A new Centre for Sustainable Cities is being launched at the University of Otago, Wellington bringing together experts from New Zealand and overseas on making our cities more sustainable.
The Minister for Energy and Climate Change, Hon David Parker, will launch the Centre at 4.50pm on Tuesday February 26. This follows an all day seminar featuring expert presenters from the USA, local government, universities and Crown Research Institutes.
"The aim of the seminar is to focus on what this new and unique centre in New Zealand can provide to enhance the sustainability of our cities," says Director Philippa Howden-Chapman.
"There's been a lack of integrated solutions to some of the problems and challenges being presented by our rapidly growing urban environments in the 21st century. Auckland is a prime example, with its rapidly growing transport sector emissions, even though some good measures, such as the North Shore bus lane, have been developed."
Professor Howden-Chapman says nearly 90% of New Zealanders now live in an urban environment, and it's vital there is robust, evidence-based information that supports local and central government in developing policies on sustainability.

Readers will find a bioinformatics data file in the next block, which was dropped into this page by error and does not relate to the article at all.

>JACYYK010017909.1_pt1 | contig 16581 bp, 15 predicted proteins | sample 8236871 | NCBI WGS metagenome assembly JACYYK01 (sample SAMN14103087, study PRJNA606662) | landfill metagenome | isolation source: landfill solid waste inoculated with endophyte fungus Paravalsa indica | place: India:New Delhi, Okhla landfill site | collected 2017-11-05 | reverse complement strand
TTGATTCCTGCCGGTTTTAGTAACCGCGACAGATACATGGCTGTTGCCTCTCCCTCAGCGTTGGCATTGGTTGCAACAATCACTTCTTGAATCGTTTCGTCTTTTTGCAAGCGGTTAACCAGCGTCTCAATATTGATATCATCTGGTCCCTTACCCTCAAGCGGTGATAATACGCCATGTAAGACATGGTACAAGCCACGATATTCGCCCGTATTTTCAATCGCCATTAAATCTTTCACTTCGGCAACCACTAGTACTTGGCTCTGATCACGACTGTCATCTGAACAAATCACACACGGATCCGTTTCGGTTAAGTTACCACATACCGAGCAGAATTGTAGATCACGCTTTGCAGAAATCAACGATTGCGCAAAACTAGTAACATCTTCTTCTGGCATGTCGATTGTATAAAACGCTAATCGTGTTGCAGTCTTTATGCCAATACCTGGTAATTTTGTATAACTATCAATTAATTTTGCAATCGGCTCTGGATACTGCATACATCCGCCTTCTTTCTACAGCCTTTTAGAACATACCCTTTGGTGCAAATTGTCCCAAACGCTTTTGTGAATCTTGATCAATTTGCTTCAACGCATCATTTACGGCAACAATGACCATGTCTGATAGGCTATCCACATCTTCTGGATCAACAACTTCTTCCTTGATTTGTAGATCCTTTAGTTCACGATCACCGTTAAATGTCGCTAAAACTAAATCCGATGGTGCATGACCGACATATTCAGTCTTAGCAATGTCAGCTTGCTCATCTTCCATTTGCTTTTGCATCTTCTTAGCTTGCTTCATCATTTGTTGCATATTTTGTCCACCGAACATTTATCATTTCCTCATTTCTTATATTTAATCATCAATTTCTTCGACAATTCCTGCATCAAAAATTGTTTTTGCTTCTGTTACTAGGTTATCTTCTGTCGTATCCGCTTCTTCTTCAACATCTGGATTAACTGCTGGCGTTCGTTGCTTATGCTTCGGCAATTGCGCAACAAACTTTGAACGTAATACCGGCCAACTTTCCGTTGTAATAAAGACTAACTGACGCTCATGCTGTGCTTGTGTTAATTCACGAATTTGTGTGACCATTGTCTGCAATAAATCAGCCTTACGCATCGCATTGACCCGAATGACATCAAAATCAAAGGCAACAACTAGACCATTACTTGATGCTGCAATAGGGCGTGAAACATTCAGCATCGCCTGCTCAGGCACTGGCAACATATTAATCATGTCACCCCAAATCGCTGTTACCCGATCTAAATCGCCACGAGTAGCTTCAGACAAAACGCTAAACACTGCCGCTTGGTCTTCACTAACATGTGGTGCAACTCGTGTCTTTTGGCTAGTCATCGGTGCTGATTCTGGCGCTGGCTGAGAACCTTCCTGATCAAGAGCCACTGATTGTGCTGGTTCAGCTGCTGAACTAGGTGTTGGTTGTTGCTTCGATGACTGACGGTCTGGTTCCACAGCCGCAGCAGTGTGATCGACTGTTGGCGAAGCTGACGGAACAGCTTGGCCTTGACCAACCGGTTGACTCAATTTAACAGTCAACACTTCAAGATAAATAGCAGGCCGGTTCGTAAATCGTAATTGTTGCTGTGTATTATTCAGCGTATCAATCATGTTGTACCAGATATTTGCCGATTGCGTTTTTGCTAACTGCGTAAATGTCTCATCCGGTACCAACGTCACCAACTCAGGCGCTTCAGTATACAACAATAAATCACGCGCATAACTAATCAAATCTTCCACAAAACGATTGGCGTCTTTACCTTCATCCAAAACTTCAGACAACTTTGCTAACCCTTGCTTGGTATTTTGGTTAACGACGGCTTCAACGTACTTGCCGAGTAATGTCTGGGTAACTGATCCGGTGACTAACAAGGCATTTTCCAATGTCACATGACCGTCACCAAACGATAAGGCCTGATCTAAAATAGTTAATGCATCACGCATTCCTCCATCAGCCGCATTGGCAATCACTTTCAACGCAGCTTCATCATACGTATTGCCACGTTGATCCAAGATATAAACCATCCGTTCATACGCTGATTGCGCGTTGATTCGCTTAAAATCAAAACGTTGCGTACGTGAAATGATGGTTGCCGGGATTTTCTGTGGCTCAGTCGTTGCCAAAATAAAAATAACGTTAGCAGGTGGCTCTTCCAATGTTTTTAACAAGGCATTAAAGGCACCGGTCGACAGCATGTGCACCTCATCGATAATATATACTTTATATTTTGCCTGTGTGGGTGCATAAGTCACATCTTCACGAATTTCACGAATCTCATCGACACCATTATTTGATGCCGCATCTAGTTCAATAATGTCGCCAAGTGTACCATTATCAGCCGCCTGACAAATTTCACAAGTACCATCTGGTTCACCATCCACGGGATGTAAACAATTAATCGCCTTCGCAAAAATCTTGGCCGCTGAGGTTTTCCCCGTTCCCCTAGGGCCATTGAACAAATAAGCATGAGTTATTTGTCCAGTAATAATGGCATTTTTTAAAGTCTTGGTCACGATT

"This means drawing together research from areas such as social sciences, epidemiology, environmental economics, engineering, energy research, physics and policy studies, so the best decisions can be made on the future of our cities."
The new Centre for Sustainable Cities will provide practical solutions to urban problems in New Zealand. The Researchers in the Centre are already working to develop tools for councils that will enhance sustainability. A good example is the 'Health effects of Leaky buildings' workshop which is being held in Wellington and Auckland in conjunction with City Councils. (See: Leaky buildings: what do we know about the health effects?)
"Staff of the Centre have already established strong links with local and central government, business and community groups through the internationally recognised He Oranga Kainga/Healthy Housing Research Programme at the University of Otago, Wellington," says Professor Howden-Chapman, "and we will be building on that trust and expertise."